Complications from carpal tunnel surgery left the plaintiff severely injured. She suffered horrible injuries as a result of what was supposed to be routine surgery for carpel tunnel syndrome, including several weeks in a drug induced coma. After trial, her noneconomic damages were capped by provisions of Florida law, which provided that the noneconomic damages award could not exceed $500,000 per claimant in medical malpractice cases, unless the malpractice caused a permanent vegetative state or death, or if the negligence caused a catastrophic injury and a manifest injustice would occur unless increased damages were awarded, and then damages could be awarded up to $1 million. Other provisions limited damages to $750,000 and $1.5 million, respectively, when the injury resulted from the negligence of nonpractitioners. As a result, the trial court reduced a jury verdict of over $4,000,000 to about $2,000,000.
On June 8, 2017, in North Broward Hospital v. Kalitan, SC15-1858, the Florida Supreme Court held that the caps on personal injury noneconomic damages in medical negligence actions violated the Equal Protection Clause of the Florida Constitution, and declared the caps invalid, relying on the Court’s earlier decision in Estate of McCall v. United States, 134 So. 3d 894 (Fla. 2014), which held that a cap on wrongful death noneconomic damages also violated the Equal Protection Clause of the Florida Constitution.
The Georgia Supreme Court declared similar caps on noneconomic damages in medical malpractice cases invalid in 2010 in Atlanta Oculoplastic Surgery, P.C. v. Nestlehutt, 286 Ga. 731.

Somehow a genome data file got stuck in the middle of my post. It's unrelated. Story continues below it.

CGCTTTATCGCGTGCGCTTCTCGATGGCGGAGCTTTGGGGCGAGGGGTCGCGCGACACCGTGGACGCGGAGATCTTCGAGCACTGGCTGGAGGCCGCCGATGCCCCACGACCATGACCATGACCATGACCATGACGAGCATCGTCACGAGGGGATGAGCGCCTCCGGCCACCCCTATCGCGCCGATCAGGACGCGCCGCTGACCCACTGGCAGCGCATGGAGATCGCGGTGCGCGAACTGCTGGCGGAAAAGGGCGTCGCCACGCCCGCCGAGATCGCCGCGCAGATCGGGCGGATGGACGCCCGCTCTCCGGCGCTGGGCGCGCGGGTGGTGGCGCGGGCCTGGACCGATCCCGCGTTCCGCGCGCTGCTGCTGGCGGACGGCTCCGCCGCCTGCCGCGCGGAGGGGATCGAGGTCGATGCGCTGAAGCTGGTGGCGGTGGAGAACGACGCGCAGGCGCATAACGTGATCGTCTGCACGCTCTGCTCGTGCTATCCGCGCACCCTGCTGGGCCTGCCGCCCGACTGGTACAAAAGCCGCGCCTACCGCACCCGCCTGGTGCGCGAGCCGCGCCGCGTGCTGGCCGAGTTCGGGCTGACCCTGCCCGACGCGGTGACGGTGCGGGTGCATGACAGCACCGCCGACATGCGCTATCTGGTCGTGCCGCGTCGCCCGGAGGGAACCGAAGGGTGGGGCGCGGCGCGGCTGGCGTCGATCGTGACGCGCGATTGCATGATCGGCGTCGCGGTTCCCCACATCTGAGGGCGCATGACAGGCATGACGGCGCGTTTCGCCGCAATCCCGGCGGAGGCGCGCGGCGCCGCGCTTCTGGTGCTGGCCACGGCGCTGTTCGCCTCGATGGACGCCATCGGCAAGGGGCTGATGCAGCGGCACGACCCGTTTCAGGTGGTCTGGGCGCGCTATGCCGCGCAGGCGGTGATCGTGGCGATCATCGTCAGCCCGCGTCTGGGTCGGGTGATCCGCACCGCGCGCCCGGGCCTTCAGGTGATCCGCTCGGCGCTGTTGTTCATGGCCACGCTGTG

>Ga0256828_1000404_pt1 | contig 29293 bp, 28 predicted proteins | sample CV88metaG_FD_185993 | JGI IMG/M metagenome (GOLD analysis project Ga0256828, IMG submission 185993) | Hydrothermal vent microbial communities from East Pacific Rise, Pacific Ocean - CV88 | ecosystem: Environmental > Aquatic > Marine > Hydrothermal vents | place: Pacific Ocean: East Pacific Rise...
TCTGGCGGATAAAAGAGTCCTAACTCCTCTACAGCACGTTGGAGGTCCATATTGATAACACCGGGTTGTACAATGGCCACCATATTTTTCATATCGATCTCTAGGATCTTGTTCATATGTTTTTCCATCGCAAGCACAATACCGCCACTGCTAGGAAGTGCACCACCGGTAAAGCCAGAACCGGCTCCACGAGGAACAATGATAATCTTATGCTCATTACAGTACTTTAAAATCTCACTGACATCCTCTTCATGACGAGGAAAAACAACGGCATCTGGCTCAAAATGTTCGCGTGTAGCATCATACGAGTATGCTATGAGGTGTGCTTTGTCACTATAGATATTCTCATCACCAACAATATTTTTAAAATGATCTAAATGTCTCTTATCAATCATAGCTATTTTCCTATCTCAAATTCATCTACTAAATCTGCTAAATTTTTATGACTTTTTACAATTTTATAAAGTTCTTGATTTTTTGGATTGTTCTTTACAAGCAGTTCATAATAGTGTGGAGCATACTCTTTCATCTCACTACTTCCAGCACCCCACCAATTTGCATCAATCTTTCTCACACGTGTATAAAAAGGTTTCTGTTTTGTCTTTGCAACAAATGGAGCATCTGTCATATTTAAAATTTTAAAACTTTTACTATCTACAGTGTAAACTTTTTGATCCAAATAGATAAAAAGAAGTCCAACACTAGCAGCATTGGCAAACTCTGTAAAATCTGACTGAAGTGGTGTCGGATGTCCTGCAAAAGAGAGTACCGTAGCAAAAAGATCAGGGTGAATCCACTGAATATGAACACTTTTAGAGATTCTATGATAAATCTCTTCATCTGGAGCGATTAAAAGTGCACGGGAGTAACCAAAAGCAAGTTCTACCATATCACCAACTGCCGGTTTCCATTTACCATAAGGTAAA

In 2011, the Tennessee legislature imposed a cap of $750,000 on noneconomic damages in all personal injury and death cases, but the Tennessee Supreme Court has yet to rule on the caps. Let’s hope the Tennessee justices show the same courage as those in Florida and Georgia and do what is right for the severely injured.
For over two years, the Federal Motor Carrier Safety Administration has been considering requiring trucking companies to carry more liability insurance to protect the public. Unfortunately, under the Trump administration, FMCSA has just withdrawn its November 28, 2014 advance notice of proposed rulemaking (ANPRM) concerning financial responsibility for motor carriers, freight forwarders, and brokers. FMCSA is authorized to establish minimum levels of financial responsibility for motor carriers at or above the minimum levels set by Congress. In the ANPRM, FMCSA sought public comment on whether to exercise its discretion to increase the minimum levels of financial responsibility, and, if so, to what levels. Currently motor carriers, i.e. trucking companies, only have to carry $750,000 of liability insurance. The agency was considering increasing the minimum limits to as much as $5,000,000. FMCSA now claims that after reviewing all public comments to the ANPRM, it has determined that it has insufficient data or information to support moving forward with a rulemaking proposal, at this time. That means they have bowed to political and lobbying pressure from the trucking industry and backed down, leaving the motoring public at risk from financially irresponsible operators who cause catastrophic wrecks.